Put an end to splintery corners, blown-out edges and ragged profiles with a few
simple routing tips. Here are six worth trying.
No tool is better at decorating an edge than a router, and it's ideal for cutting
dadoes, rabbets and other joinery. But, tearout is a router bugaboo you'll want
to avoid at all costs. Generally, tearout happens when routing across the grain,
turning corners or removing too much material in one pass. Don't let tearout spoil
a perfectly good piece of wood... or your peace of mind. A few good router tips
are all you need.
Tip #1: Dial it back and slow down
Most routers nowadays have variable
speed control, and it's there for a reason. The larger your bit diameter, the faster
it spins at the cutting edges. When you are routing splinter-prone woods like cedar
or oak with a large bit, turn your router's speed dial down a few notches (see Photo
1). You'll cut cleaner edges with fewer burn marks. Remember to slow your feed rate
when approaching the corners of a workpiece or if you hear the router start to tear
the wood instead of cut it. Don't make routing a race to the finish. A steady and
smooth feed rate is the goal.
Tip #2: Rout like clockwork
For most applications, the correct
way to feed a router is against the bit's rotation. This tip has more to do with
safety than avoiding tearout, but it will improve your router's cutting performance,
too. When routing around the inside of a workpiece, such as a picture frame, feed
the router clockwise (see Photo 2). Switch directions when you're following an outside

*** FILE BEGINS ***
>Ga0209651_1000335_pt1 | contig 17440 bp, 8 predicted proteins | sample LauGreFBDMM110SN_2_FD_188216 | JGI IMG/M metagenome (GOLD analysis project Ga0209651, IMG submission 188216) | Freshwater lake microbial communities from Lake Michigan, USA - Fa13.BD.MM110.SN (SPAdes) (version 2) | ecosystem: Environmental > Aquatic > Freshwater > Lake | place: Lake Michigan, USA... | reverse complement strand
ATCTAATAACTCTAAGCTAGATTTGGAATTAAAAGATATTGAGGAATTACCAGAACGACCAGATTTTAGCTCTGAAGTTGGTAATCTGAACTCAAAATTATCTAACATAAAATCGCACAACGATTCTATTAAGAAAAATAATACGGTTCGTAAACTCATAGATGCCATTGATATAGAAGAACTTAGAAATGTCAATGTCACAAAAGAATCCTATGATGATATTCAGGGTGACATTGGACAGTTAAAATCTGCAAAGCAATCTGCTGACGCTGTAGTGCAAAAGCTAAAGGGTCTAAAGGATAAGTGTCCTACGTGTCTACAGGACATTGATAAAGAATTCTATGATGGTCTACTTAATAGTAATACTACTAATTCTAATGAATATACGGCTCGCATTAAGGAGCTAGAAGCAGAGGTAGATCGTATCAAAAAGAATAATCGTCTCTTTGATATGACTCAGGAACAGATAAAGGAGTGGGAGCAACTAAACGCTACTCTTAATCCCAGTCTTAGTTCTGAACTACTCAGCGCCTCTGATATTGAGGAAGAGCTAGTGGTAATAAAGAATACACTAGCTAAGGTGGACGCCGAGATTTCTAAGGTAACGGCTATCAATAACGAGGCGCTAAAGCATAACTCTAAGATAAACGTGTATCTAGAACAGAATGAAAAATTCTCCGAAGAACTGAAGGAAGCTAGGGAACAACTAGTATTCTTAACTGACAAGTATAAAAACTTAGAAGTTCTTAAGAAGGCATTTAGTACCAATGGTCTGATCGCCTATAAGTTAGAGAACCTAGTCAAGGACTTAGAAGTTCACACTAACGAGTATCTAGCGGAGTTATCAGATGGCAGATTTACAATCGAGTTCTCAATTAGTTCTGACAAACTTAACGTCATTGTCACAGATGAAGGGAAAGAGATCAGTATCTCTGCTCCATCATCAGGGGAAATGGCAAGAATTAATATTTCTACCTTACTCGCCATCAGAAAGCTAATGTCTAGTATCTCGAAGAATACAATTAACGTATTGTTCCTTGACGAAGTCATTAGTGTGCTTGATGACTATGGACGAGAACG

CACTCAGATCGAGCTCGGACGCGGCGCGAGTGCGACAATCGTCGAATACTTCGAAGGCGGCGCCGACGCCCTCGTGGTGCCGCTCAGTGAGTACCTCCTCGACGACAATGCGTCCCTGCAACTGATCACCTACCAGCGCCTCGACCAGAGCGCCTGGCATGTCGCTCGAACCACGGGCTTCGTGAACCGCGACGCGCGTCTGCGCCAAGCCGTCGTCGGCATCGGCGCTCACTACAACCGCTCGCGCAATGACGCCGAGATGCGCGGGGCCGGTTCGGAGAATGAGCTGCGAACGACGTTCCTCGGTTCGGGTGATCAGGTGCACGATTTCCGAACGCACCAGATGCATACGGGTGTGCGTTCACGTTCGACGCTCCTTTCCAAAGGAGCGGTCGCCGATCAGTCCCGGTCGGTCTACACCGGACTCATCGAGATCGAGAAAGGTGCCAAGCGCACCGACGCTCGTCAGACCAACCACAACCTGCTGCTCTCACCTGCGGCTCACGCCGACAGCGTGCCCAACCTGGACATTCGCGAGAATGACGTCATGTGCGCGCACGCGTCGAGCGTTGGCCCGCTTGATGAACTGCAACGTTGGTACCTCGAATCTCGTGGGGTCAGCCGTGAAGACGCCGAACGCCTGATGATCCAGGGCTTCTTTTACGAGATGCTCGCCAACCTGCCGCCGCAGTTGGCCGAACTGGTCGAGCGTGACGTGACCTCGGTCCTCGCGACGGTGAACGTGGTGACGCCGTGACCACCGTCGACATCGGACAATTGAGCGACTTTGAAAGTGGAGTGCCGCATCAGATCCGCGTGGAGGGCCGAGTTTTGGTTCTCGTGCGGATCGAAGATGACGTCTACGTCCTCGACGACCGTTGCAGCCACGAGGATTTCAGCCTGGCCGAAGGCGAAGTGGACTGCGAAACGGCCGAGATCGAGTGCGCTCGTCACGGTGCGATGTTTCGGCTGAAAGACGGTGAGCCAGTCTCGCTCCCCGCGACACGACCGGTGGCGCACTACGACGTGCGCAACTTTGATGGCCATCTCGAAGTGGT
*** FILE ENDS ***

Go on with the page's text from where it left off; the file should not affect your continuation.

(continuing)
edge, and move the router counterclockwise (see Photo 3). You'll know you are feeding
correctly if the router gently resists your efforts. If it jerks forward and pulls
through the cut, it's a telltale sign that you're heading the wrong way and making
a climb cut. Climb cuts are unsafe for ordinary passes where you are removing a
lot of wood.
Tip #3: Sometimes a climb cut works wonders
If you are routing
across just the end grain of a board, be careful of the exit corner. When the bit
breaks through those weak fibers, it's a prime opportunity for tearout. One way
to avoid the problem is to start your routing pass at the exit corner and make a
short climb cut to remove the corner material first (see Photo 4). Ease the router
gently into the corner and pull it slowly back toward you a half inch or so. Then,
stop the tool and start the cut where you normally would, routing across the end
grain to meet your climb cut (see Photo 5). Presto... no tearout!
Tip #4: Crossgrain calls for backup
Routing dadoes can result in
a nasty blowout where the bit exits the wood, especially if you are hogging out
a lot of material. Before you plow the dado, clamp a piece of scrap to the outboard
edge first. Then, rout across your workpiece and slightly into the scrap - it will
support the fragile edge grain resulting in a crisp, clean exit cut (see Photo 6).
Tip #5: Consider investing in shear-cutting bits
bits (left in Photo 7) have cutters aligned with the axis of the bit, and they chop
wood like a chisel. That chopping action is fine for softer long-grain fibers, but
it can tear out or crush bits of hard end grain and leave a ragged cut. A better
option is to use spiral bits or straight bits with cutters set at an angle to the
bit's axis (center and right in Photo 7). Either of these styles will produce a
shearing cut, similar to a hand plane, to help you tame that difficult end grain.
Tip #6: Take smaller bites on big profiles
Trying to remove too
much stock in one pass is a recipe for torn grain and sloppy profile cuts. The best
remedy is to rout big cuts in several passes of increasing depth. Set the bit low
for the first pass (see Photo 8), then expose more of the cutters in the next pass
or two until you reach the amount of profile you want (see Photo 9). Make the final
pass whisper thin to shave away any minor burn marks or torn grain. Shallow passes
allow your bits to cut properly, and they'll help your router breathe a little easier,